Fecal Occult Blood Test Definition

Fecal Occult Blood Test (FOBT) – a laboratory test to determine whether there is microscopic (occult) blood in the stool, primarily to screen for colorectal cancer although other conditions, such as inflammatory bowel disease (ibd) and diverticulosis, can also cause occult bleeding.

Two kinds of FOBT kits are available for self-sampling at home, one that a laboratory tests and the other that shows immediate results.

For the conventional guaiac test, the person receives a kit from the doctor. The kit contains three cards onto which the person applies a small stool sample, one sample each day for three days. The cards go into a prepaid envelope for mailing to the laboratory (or may be returned to the doctor’s office).

The lab applies a chemical, guaiac, that reacts with heme, a component of the hemoglobin in blood. The reaction produces a blue coloration, a positive result. No color change indicates a negative result (no blood is present).

Any positive fecal occult blood test (FOBT) result requires further medical evaluation to determine the source of the bleeding and to rule out serious conditions such as colorectal cancer.

Tests that show immediate results are available in most pharmacies and drugstores without a doctor’s prescription. They contain reagent tissues that the person drops into the toilet following a bowel movement (before flushing). The tissue turns blue-green if there is any heme present, indicating blood and remains colorless when no blood is present. As with the conventional test, the person tests three bowel movements over three days. The kit includes a card that the person can fill out and send to his or her doctor or keep for personal health records.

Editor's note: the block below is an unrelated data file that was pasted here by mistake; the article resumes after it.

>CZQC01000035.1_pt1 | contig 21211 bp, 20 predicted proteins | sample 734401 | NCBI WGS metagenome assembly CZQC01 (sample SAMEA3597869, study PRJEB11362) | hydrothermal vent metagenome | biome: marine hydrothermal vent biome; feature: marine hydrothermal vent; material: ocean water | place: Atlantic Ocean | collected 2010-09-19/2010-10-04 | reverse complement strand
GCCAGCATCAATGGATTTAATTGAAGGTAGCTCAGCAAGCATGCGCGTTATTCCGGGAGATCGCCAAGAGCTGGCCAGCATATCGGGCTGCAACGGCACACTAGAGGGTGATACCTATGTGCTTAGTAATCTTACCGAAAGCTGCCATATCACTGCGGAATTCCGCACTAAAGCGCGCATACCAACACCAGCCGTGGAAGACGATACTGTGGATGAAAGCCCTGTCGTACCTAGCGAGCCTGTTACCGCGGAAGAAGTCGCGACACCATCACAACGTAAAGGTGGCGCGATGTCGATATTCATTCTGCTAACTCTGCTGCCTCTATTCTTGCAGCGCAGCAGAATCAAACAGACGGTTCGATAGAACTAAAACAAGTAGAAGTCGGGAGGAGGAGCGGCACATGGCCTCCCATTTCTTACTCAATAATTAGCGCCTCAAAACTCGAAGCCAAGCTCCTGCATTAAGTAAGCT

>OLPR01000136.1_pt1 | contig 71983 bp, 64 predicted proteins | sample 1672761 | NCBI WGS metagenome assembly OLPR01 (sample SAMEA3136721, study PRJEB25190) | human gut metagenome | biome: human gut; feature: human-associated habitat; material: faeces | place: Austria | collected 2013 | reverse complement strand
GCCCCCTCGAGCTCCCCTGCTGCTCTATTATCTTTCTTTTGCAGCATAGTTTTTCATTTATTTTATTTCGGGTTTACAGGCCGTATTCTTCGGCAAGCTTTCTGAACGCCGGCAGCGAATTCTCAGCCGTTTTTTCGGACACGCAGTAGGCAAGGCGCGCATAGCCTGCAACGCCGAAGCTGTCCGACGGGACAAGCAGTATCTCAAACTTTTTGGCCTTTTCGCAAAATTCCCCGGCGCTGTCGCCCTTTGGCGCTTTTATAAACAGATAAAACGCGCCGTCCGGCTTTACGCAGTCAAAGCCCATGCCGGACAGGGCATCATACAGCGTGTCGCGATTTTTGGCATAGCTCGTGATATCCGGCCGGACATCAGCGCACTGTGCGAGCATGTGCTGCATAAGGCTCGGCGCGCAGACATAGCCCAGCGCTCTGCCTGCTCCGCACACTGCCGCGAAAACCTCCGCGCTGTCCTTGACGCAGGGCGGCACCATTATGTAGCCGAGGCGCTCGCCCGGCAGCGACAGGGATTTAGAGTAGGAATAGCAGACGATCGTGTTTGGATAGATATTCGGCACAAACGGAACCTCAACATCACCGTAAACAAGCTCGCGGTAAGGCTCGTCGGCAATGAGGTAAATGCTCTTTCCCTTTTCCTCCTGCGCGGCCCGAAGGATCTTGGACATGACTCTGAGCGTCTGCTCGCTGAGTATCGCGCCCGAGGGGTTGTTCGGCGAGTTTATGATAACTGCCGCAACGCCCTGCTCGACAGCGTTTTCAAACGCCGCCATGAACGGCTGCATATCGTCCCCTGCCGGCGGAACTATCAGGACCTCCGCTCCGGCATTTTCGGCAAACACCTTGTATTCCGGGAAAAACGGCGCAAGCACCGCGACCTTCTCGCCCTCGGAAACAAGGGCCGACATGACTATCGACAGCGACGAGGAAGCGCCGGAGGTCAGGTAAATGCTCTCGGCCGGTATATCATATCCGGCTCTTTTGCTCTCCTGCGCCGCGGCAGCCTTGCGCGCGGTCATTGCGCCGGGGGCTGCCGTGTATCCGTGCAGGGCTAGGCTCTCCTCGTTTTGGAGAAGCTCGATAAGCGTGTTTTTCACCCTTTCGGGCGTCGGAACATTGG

The FOBT is a good test for colorectal cancer because the intestinal polyps that are its starting points bleed easily, though the bleeding often is not apparent with visual examination of the stool. Many health conditions can cause positive results, such as ulcers, diverticular diseasehemorrhoids, and anal fissure.

Certain foods and other substances can cause false-positive or false-negative results with guaiac-based tests; test instructions may advise avoiding them for 48 hours before performing the tests (seven days for aspirin and nonsteroidal anti-inflammatory drugs [nsaids]). Women should do FOBT when they are not menstruating.

Substances that may Alter FOBT Results

Substances that may Alter FOBT Results
False-Positive ResultsFalse-Negative Results
red meatvitamin C supplements
cruciferous vegetablescitrus fruits and juices

Health-care professionals recommend FBOT annually starting at age 45 for both men and women as a screening for colorectal cancer.

Doctors also may request FBOT when they suspect conditions that can cause gastrointestinal bleeding and when there is anemia for no apparent reason.


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